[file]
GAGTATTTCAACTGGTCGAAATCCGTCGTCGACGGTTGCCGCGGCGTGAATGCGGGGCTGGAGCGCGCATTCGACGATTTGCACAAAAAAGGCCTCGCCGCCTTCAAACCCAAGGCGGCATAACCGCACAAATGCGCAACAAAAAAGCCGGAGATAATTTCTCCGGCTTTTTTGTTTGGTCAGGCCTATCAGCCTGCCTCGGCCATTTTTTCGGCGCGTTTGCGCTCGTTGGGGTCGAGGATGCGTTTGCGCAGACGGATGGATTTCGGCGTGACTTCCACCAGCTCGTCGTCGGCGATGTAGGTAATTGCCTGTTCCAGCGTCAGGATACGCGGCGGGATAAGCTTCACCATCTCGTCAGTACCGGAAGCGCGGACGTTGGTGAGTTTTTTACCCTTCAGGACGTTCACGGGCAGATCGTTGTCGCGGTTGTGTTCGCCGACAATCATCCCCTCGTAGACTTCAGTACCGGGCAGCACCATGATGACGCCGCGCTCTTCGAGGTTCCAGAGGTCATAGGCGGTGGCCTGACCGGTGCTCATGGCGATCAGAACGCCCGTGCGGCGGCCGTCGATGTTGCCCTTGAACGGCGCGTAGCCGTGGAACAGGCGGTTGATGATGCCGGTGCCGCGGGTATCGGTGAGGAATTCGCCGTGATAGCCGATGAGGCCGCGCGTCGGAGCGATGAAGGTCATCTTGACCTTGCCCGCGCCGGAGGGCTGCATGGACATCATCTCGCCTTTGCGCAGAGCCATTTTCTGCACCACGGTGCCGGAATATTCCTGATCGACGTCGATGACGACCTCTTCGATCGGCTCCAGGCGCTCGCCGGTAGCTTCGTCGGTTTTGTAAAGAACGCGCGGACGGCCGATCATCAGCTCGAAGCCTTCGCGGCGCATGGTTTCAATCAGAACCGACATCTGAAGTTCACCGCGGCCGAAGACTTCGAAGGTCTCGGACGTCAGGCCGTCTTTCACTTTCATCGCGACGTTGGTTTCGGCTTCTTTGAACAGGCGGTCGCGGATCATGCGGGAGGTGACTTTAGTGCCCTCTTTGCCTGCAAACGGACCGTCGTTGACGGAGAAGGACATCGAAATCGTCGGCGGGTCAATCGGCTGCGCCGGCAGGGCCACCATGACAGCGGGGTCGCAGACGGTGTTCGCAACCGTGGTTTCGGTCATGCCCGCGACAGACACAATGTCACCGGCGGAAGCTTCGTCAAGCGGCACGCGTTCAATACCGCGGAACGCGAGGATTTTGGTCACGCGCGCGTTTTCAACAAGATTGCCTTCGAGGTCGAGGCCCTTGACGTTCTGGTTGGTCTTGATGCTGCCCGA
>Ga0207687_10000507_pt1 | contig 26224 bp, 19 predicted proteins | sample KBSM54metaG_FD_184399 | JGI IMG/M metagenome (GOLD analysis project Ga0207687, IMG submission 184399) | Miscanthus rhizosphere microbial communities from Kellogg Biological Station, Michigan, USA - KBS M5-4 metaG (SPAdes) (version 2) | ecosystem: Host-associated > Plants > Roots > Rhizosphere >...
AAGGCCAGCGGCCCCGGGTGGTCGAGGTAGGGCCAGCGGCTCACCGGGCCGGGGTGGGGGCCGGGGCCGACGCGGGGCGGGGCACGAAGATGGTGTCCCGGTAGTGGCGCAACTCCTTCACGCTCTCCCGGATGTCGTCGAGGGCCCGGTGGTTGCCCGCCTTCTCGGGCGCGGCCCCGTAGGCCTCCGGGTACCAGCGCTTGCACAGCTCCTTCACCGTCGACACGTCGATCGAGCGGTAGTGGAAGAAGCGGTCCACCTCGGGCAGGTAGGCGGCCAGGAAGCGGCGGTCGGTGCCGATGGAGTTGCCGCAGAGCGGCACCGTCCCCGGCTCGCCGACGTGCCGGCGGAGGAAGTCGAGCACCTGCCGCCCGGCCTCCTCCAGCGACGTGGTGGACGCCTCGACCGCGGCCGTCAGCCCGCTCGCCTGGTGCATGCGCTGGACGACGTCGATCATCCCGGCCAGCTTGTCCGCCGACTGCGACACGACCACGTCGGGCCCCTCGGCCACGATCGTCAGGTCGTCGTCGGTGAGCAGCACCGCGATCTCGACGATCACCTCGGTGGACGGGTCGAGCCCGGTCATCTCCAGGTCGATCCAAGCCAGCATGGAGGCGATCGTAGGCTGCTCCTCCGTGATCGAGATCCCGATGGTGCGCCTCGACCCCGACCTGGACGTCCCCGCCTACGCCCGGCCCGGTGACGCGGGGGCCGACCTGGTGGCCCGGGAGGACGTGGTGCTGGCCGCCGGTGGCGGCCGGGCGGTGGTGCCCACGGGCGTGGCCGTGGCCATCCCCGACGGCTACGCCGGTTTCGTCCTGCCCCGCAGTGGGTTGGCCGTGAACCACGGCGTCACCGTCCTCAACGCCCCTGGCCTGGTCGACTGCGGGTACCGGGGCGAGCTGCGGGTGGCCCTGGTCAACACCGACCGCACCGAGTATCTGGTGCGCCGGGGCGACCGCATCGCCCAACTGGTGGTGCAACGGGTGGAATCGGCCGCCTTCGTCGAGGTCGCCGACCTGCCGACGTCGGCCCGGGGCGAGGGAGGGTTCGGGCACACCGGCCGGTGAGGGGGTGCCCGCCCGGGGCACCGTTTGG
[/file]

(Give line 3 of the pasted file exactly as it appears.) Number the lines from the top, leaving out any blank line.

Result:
AAGGCCAGCGGCCCCGGGTGGTCGAGGTAGGGCCAGCGGCTCACCGGGCCGGGGTGGGGGCCGGGGCCGACGCGGGGCGGGGCACGAAGATGGTGTCCCGGTAGTGGCGCAACTCCTTCACGCTCTCCCGGATGTCGTCGAGGGCCCGGTGGTTGCCCGCCTTCTCGGGCGCGGCCCCGTAGGCCTCCGGGTACCAGCGCTTGCACAGCTCCTTCACCGTCGACACGTCGATCGAGCGGTAGTGGAAGAAGCGGTCCACCTCGGGCAGGTAGGCGGCCAGGAAGCGGCGGTCGGTGCCGATGGAGTTGCCGCAGAGCGGCACCGTCCCCGGCTCGCCGACGTGCCGGCGGAGGAAGTCGAGCACCTGCCGCCCGGCCTCCTCCAGCGACGTGGTGGACGCCTCGACCGCGGCCGTCAGCCCGCTCGCCTGGTGCATGCGCTGGACGACGTCGATCATCCCGGCCAGCTTGTCCGCCGACTGCGACACGACCACGTCGGGCCCCTCGGCCACGATCGTCAGGTCGTCGTCGGTGAGCAGCACCGCGATCTCGACGATCACCTCGGTGGACGGGTCGAGCCCGGTCATCTCCAGGTCGATCCAAGCCAGCATGGAGGCGATCGTAGGCTGCTCCTCCGTGATCGAGATCCCGATGGTGCGCCTCGACCCCGACCTGGACGTCCCCGCCTACGCCCGGCCCGGTGACGCGGGGGCCGACCTGGTGGCCCGGGAGGACGTGGTGCTGGCCGCCGGTGGCGGCCGGGCGGTGGTGCCCACGGGCGTGGCCGTGGCCATCCCCGACGGCTACGCCGGTTTCGTCCTGCCCCGCAGTGGGTTGGCCGTGAACCACGGCGTCACCGTCCTCAACGCCCCTGGCCTGGTCGACTGCGGGTACCGGGGCGAGCTGCGGGTGGCCCTGGTCAACACCGACCGCACCGAGTATCTGGTGCGCCGGGGCGACCGCATCGCCCAACTGGTGGTGCAACGGGTGGAATCGGCCGCCTTCGTCGAGGTCGCCGACCTGCCGACGTCGGCCCGGGGCGAGGGAGGGTTCGGGCACACCGGCCGGTGAGGGGGTGCCCGCCCGGGGCACCGTTTGG